# Examples Of Interest Rate Parity Theory

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2.1.3 Interest rate parity Interest rate parity (IRP) theory states that the difference between the interest rates of two countries is equal to the difference between the spot exchange rate and the forward exchange rate. IRP is an important factor in foreign exchange markets which assumes that there is a relationship among interest rate, spot exchange rate and forward exchange rate. There are two forms of IRP which are the covered interest rate parity and the uncovered interest rate parity. Covered interest rate parity theory states that there is equilibrium between the interest rates of two countries and their spot and forward currencies. Therefore, it is impossible for investors to make an arbitrage profit. The forward exchange rate is also…show more content…
On the other hand, uncovered interest rate parity theory states that there is equality between the difference in the interest rates of two countries and the estimated change in their exchange rates. There is the possibility for an investor to make an arbitrage profit if the parity does not exist. The uncovered interest rate parity can be expressed as follows: Where, is is the interest rate in one country; Et (St+k) is the expected future spot exchange rate at time t + k; k is the number of periods in the future from time t; St is the current spot exchange rate at time t; ic is the interest rate in another country. 2.1.4 Fisher theory The economist Irving Fisher introduced the Fisher theory in his Theory of Interest (1930) which explains the relationship that exists between inflation and the real and nominal interest rates. Mankiw’s Macroeconomics (2012) stated that “According to the Fisher equation, a 1 percent increase in the rate of inflation causes a 1 percent increase in the nominal interest rate. The one-for-one relation between the inflation rate and the nominal interest rate is called the Fisher Effect”. The Fisher Effect can be written as the following equations:…show more content…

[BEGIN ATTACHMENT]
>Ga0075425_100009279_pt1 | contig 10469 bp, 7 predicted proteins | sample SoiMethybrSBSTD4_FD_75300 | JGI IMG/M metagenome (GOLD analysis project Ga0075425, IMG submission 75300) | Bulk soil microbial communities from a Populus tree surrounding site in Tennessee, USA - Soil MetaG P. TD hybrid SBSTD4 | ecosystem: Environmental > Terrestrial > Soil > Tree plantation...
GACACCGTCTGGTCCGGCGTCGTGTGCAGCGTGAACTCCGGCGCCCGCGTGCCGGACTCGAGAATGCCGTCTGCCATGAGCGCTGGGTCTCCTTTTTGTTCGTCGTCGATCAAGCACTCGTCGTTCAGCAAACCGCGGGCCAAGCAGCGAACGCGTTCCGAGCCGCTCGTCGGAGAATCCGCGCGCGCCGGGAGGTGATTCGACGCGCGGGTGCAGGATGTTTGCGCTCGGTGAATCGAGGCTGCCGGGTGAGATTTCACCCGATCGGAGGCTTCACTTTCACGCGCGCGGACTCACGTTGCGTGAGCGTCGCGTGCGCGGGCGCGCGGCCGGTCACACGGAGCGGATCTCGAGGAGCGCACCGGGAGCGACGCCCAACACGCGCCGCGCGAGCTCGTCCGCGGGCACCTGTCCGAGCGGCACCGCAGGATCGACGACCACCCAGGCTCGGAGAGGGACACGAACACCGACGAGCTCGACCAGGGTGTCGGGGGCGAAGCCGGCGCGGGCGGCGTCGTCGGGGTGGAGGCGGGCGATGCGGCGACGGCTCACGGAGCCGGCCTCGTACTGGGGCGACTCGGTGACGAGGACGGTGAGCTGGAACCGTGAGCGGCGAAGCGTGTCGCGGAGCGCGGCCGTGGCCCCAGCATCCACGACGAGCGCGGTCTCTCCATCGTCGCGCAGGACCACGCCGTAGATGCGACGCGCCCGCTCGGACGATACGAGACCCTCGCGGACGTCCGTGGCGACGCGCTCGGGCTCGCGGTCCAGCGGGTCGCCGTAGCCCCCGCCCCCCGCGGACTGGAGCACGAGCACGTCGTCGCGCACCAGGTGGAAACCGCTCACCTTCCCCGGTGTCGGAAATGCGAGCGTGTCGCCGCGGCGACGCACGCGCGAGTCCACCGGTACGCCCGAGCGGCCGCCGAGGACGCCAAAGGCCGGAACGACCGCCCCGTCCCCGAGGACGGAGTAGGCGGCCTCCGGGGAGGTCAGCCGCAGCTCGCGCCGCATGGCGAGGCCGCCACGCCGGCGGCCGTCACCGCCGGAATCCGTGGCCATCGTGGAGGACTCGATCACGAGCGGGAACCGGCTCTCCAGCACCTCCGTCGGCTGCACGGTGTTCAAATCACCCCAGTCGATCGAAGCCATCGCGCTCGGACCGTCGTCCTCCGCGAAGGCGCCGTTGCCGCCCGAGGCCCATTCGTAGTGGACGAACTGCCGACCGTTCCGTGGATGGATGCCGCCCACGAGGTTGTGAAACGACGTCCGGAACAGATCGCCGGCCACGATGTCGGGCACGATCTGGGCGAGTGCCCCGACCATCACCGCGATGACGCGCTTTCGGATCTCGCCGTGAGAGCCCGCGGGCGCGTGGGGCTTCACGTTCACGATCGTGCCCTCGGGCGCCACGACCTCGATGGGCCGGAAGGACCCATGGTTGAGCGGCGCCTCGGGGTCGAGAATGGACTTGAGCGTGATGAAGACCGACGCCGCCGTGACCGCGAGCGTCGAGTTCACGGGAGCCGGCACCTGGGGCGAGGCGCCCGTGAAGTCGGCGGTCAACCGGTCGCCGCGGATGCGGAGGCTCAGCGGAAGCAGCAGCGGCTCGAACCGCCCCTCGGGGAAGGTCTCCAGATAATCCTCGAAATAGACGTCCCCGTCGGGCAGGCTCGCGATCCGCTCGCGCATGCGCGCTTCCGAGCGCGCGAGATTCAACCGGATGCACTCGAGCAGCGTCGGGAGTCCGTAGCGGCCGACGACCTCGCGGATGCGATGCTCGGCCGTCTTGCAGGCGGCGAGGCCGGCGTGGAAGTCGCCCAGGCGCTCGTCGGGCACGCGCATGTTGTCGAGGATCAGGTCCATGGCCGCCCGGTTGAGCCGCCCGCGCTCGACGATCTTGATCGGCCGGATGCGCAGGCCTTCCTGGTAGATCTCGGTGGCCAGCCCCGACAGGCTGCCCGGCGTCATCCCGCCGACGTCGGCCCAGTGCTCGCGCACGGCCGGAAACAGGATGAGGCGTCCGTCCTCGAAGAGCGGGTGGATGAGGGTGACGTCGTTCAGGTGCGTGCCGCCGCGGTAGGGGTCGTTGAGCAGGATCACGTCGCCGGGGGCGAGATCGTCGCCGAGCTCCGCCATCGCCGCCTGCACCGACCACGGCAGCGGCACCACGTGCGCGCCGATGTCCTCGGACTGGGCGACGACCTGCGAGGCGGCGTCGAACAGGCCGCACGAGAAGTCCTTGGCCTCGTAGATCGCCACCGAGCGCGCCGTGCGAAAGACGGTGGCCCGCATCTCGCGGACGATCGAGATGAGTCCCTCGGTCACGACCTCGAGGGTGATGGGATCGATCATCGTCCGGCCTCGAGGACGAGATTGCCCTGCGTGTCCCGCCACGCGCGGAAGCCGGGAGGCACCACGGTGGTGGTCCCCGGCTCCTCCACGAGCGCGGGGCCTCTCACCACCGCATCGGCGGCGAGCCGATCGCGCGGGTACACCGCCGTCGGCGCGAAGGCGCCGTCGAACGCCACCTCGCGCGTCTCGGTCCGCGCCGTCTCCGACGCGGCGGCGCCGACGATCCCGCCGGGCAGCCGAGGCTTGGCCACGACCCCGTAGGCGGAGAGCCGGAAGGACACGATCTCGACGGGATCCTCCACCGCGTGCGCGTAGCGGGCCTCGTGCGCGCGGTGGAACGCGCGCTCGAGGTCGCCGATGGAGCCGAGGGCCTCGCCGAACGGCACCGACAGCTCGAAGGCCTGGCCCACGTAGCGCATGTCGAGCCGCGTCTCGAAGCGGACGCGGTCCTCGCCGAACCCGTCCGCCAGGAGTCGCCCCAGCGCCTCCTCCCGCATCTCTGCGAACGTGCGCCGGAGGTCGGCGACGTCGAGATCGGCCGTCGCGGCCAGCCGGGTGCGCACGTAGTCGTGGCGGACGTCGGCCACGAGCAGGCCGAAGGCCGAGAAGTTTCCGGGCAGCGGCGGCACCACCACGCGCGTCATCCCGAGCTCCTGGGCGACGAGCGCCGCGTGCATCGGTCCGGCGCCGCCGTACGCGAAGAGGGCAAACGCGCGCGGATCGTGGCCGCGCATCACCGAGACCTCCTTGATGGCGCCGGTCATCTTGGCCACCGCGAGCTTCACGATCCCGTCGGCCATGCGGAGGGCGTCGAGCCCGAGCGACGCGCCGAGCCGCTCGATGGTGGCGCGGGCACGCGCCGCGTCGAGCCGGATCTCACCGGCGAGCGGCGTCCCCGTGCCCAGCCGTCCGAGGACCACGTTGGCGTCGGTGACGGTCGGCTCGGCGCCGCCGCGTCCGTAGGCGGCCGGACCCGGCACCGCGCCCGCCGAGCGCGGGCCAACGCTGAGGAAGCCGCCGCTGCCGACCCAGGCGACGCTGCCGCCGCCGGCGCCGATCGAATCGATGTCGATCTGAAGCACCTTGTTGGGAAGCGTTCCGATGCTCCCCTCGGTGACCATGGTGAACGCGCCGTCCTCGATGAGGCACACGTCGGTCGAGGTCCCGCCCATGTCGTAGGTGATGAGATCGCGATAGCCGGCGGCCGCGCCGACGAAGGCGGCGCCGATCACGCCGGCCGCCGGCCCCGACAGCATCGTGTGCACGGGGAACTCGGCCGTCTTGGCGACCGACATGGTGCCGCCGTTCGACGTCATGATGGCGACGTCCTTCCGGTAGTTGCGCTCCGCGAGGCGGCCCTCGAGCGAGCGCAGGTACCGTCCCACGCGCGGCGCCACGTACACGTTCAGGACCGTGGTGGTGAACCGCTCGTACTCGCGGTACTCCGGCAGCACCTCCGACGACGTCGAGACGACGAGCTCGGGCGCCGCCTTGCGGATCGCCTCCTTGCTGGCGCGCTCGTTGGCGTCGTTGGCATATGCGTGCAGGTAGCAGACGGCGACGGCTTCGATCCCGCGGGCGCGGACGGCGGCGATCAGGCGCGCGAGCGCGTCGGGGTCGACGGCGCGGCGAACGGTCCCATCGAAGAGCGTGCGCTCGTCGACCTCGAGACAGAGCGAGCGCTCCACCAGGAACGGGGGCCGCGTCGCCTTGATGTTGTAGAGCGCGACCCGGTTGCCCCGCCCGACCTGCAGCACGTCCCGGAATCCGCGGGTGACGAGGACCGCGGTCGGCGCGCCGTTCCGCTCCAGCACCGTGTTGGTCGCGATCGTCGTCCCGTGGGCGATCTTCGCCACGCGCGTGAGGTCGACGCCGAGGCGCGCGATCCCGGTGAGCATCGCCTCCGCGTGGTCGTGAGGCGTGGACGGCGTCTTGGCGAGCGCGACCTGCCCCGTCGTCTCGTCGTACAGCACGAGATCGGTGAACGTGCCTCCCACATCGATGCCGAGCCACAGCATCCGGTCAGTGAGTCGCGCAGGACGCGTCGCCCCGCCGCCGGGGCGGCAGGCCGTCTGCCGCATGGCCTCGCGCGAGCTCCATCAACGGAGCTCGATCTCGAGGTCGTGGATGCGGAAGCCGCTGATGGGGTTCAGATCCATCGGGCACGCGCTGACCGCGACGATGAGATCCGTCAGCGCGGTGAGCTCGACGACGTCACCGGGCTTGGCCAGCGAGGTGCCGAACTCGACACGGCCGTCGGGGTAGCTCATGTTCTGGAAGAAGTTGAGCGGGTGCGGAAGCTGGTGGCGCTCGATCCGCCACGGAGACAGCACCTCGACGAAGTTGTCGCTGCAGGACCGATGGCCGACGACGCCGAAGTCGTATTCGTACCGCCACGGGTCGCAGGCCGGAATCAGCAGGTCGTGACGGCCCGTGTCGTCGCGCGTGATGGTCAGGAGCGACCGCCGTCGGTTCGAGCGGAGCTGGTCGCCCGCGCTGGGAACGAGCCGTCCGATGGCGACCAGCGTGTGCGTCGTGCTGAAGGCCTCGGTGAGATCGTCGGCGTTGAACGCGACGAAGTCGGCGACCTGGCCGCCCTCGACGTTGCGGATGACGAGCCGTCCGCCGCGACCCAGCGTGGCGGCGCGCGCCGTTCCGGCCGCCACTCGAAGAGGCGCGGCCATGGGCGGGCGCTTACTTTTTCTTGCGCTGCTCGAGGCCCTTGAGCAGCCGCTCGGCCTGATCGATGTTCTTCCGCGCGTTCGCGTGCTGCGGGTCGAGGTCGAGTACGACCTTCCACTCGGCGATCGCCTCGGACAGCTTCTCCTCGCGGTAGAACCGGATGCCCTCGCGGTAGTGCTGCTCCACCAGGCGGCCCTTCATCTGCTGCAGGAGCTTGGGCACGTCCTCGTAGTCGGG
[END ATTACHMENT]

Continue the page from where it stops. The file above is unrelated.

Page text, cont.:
On the other hand, if inflation rate decreases, then nominal interest rate will decrease while real interest rate will increase. Thus, there is a positive relationship between inflation rate and nominal interest rate whereas there is a negative relationship between inflation rate and real interest rate. 2.1.5 Spot exchange rate Spot exchange rate is the rate at which the transaction between two countries is done where there is an immediate exchange of their currencies. There is a delay of two days for the transaction to be settled. For example, on 18 November 2015, one British pound can be exchanged for Rs 55.01 immediately. (Source: Mauritius Rupee Exchange Rate) 2.1.6 Forward exchange rate Forward exchange rate is the rate at which a transaction can be conducted at the current exchange rate where payment and delivery are expected to be done at a later date. The relationship between spot exchange rate and inflation or interest rates in both the domestic and foreign countries determines the forward exchange rate. The main reason why countries enter into forward contracts is to protect themselves against exchange rate movements that occur between the time the transaction is made and when payment/delivery is